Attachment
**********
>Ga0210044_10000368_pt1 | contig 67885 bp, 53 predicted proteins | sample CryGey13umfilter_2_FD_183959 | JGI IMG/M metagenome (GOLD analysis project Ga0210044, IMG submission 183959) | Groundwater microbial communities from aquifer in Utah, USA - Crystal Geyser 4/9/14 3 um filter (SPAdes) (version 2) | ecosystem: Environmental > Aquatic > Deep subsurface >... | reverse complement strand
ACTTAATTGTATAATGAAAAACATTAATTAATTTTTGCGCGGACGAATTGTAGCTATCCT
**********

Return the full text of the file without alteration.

>Ga0210044_10000368_pt1 | contig 67885 bp, 53 predicted proteins | sample CryGey13umfilter_2_FD_183959 | JGI IMG/M metagenome (GOLD analysis project Ga0210044, IMG submission 183959) | Groundwater microbial communities from aquifer in Utah, USA - Crystal Geyser 4/9/14 3 um filter (SPAdes) (version 2) | ecosystem: Environmental > Aquatic > Deep subsurface >... | reverse complement strand
ACTTAATTGTATAATGAAAAACATTAATTAATTTTTGCGCGGACGAATTGTAGCTATCCT